Pretty cool, don’t you think?

Review the most interesting profiles

Take along a list of the folks whom you feel could help you in some way, and be sure to bring them up during your lunch conversation. If your lunch date agrees to introduce you to some VIPs (potential customers, prospective employers, donors, etc.) or put in a good word for you, picking up the tab may be a small price to pay!

One caveat: If your lunch date has chosen to hide his/her first-level Screen Shot 2015-12-04 at 3.38.48 PMconnections, your search will only provide people you have in common (shared connections). You will know the person has hidden his/her connections if you don’t see the word All, followed by the number of first-level connections in the person’s network (see screen shot).

This is just one of the many great tips I share in my online video-based LinkedIn course Explode Your Revenues Using LinkedIn. For a limited time, you can purchase the complete course for just $97 when you use the promo code SALES. Click here for details.

Are You Serving Up Leftovers On Your LinkedIn Profile?

Posted on November 21, 2015
Wayne Breitbarth

Have you been treating the Interests section of your LinkedIn profile like a plate of Thanksgiving leftovers?iStock_000030910468_Small

Interests is a subsection of the Additional Info section and can include up to 1,000 characters. It’s typically displayed way down on the bottom of someone’s profile, and people tend to put the “leftovers” there–statements or terms that don’t seem to fit anywhere else on their profile.

The Interests section can actually be quite valuable, and here are a few tips to turn those leftovers into something beneficial.

Screen Shot 2015-11-19 at 6.41.31 AM

Words here are included in the In Common feature.

When you are viewing someone’s profile, LinkedIn grabs the words in that person’s Interests section, compares them to the words in your Interests section, and displays your common interests. This provides great ice-breaker topics for your next conversation with that person.

Words here are clickable.

Each word or series of words that you separate with commas is clickable and will open an Advanced People Search window.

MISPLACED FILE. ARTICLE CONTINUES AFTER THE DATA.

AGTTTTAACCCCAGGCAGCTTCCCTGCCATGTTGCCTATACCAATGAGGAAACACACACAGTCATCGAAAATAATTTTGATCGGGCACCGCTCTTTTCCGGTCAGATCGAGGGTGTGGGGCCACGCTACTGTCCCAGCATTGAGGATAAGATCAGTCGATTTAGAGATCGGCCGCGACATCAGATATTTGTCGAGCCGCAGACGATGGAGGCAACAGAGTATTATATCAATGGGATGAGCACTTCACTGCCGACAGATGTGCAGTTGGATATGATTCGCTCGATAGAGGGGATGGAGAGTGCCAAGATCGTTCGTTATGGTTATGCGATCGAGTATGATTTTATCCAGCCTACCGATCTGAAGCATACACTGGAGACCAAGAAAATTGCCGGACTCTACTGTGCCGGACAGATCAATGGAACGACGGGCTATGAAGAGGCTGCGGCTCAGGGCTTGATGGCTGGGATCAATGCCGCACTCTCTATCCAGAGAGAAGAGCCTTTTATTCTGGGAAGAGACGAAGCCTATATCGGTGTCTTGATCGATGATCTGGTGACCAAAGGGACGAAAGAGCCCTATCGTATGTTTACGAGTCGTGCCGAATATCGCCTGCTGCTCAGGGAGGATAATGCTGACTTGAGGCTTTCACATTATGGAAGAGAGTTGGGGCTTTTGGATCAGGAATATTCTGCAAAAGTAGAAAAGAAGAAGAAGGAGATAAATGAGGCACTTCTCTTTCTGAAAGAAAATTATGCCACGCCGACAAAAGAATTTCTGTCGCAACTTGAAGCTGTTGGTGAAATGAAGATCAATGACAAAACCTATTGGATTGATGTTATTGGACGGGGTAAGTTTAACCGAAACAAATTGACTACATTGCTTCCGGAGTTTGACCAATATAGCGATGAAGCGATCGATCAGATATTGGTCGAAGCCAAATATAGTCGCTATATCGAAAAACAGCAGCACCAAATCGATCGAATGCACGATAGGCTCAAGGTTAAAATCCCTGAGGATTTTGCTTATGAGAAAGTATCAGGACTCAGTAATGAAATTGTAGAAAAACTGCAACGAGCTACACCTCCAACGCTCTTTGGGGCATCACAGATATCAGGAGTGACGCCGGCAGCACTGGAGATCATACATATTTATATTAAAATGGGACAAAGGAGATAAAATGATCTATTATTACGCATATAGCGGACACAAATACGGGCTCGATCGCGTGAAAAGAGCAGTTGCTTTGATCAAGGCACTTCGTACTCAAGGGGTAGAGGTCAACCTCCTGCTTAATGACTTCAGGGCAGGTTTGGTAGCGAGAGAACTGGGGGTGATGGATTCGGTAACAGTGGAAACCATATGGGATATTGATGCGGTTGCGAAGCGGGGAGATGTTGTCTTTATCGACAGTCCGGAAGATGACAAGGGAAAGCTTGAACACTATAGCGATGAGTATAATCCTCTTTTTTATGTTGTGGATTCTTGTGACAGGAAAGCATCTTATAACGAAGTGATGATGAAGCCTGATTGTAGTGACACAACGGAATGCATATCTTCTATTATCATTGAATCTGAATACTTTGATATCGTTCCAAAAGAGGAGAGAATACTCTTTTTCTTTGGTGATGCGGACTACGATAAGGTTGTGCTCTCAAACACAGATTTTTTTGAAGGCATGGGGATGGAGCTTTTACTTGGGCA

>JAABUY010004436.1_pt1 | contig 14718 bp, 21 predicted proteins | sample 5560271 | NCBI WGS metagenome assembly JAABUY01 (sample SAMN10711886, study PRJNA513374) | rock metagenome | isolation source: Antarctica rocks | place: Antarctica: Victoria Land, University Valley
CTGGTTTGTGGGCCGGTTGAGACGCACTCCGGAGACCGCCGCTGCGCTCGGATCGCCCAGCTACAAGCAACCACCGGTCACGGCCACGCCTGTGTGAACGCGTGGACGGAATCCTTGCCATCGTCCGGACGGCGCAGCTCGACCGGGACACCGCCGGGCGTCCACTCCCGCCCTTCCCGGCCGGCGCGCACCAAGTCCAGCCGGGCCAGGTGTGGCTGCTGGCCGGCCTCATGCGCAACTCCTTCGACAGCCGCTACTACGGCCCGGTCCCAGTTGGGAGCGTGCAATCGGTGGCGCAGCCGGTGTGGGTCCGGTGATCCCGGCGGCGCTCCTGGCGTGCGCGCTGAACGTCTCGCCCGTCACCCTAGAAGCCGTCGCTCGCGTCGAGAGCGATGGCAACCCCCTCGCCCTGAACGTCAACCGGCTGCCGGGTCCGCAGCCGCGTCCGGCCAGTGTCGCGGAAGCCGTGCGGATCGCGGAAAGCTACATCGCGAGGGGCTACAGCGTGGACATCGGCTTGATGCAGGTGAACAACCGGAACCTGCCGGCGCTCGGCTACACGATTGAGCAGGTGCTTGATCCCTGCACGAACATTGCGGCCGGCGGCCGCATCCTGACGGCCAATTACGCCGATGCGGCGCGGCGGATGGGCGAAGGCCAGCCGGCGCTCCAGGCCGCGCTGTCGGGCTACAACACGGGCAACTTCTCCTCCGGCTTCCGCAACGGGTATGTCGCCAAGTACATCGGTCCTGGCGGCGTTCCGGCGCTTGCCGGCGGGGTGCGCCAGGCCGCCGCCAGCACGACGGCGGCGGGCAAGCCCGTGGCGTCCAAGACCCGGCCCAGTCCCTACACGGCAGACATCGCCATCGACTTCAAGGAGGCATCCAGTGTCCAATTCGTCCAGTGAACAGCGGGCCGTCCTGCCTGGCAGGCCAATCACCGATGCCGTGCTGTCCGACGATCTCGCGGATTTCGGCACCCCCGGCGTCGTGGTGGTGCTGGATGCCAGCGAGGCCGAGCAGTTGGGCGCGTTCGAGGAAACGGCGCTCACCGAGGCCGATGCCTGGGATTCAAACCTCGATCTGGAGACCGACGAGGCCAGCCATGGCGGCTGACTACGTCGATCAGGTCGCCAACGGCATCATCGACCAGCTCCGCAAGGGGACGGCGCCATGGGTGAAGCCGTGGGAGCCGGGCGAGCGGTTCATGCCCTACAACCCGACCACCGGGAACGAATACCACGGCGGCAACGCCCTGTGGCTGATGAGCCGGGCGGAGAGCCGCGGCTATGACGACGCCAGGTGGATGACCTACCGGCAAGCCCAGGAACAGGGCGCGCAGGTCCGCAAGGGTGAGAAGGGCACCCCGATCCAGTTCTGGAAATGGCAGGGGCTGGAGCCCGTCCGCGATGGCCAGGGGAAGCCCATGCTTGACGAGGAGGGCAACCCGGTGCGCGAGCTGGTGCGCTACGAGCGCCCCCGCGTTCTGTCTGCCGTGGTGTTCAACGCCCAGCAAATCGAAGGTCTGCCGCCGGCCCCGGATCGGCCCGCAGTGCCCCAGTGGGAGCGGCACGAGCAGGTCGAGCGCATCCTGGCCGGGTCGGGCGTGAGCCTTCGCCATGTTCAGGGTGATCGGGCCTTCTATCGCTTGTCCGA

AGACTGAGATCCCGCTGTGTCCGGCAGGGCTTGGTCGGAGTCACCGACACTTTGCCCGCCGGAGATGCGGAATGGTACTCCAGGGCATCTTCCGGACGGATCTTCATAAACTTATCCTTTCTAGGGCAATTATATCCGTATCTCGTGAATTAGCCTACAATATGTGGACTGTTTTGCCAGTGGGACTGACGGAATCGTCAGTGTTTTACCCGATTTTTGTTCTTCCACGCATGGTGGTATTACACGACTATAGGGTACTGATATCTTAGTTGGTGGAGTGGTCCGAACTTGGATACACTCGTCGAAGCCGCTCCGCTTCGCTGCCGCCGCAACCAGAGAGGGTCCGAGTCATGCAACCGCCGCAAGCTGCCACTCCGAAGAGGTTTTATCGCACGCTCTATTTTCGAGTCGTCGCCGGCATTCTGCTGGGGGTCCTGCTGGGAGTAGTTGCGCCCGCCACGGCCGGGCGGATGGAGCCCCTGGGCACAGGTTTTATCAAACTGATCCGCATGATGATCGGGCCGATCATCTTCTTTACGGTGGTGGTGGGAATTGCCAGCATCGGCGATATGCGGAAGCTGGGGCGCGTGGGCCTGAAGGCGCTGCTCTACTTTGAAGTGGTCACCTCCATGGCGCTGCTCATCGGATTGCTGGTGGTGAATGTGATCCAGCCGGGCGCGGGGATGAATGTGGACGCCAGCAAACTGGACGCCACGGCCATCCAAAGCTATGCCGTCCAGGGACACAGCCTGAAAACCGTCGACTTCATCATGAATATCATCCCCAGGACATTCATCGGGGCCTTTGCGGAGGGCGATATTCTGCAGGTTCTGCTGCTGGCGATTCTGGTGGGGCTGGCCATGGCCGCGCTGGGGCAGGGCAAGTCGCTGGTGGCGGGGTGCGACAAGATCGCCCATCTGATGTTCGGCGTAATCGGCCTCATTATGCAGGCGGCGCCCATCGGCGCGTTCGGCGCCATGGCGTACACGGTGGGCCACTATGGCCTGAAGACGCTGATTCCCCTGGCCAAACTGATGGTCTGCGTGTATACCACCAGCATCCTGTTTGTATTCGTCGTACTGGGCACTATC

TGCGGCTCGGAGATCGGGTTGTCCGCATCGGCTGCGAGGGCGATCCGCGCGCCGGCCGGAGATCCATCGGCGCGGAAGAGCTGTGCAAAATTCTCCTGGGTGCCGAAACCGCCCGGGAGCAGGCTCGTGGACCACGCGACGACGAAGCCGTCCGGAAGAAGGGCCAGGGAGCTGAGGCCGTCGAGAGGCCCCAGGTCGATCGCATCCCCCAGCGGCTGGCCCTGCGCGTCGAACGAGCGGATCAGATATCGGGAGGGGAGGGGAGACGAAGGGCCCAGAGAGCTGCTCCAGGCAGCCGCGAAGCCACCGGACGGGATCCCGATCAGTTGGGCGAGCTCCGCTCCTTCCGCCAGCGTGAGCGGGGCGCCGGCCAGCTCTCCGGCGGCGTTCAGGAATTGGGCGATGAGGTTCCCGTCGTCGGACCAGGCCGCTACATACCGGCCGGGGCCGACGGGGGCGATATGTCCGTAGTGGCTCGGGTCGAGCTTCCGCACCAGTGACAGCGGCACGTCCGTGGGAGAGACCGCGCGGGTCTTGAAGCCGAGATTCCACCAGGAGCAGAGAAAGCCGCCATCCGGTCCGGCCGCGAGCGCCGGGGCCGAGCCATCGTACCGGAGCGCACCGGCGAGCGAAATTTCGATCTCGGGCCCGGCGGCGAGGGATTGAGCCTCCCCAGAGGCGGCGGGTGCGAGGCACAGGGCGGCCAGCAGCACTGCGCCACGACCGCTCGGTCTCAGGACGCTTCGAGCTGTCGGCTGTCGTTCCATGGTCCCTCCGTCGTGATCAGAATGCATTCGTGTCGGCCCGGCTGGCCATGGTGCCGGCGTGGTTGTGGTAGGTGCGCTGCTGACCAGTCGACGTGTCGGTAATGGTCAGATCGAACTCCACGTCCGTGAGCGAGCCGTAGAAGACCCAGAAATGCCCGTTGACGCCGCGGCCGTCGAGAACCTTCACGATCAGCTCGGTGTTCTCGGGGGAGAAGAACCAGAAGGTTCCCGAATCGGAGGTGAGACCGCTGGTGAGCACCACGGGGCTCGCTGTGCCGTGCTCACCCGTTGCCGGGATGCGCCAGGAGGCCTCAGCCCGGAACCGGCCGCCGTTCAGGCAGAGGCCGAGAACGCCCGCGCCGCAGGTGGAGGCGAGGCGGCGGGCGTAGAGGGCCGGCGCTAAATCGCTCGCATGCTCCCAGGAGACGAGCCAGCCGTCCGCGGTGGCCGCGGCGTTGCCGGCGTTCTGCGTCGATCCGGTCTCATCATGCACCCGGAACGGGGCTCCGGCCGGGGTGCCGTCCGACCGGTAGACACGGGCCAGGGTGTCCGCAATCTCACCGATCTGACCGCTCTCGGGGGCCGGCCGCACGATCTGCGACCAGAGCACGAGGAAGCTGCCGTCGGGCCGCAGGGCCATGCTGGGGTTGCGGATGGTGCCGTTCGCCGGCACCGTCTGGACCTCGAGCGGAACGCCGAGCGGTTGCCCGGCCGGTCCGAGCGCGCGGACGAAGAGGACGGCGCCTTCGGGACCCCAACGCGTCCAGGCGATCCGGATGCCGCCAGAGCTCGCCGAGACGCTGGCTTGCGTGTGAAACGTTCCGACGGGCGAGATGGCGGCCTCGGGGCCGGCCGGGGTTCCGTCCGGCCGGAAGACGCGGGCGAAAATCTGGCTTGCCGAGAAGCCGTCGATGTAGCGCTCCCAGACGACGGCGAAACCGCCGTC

Screen Shot 2015-11-19 at 6.45.21 AM

So, if you want to find some fellow fishermen on LinkedIn, just click the word fishing in the Interests section, and LinkedIn’s Advanced People Search function will provide a list of every LinkedIn member who has the word fishing somewhere on their profile. You can then filter the list by company, title, region of the country, etc.

These words can help your search ranking.

Since LinkedIn’s search algorithm seems to favor words that appear Screen Shot 2015-11-19 at 6.53.48 AMmultiple times on your profile, this is a great spot to include some of your most important keywords.  I suggest that you include your keywords after you list your other hobbies and interests like fishing gardening etc.

These words help you look like a real, genuine, interesting person.

I don’t want to go all “Facebook” on you here, but I think it is important to let your professional world get a small peek into you the person, not just you the accountant, lawyer or professional LinkedIn speaker. In other words, include a few of your more typical interests–like reading, golfing, tennis or time with grandkids–along with a few that are just downright interesting and show your uniqueness–like drummer in a classic rock band, seashell collector or competitive BBQ chef.

Follow these simple tips, and you’ll not only be seen as more interesting, but you’ll improve your LinkedIn productivity as well.

Have a wonderful Thanksgiving, and I hope you also find some interesting ways to use the leftovers from your Thanksgiving feast.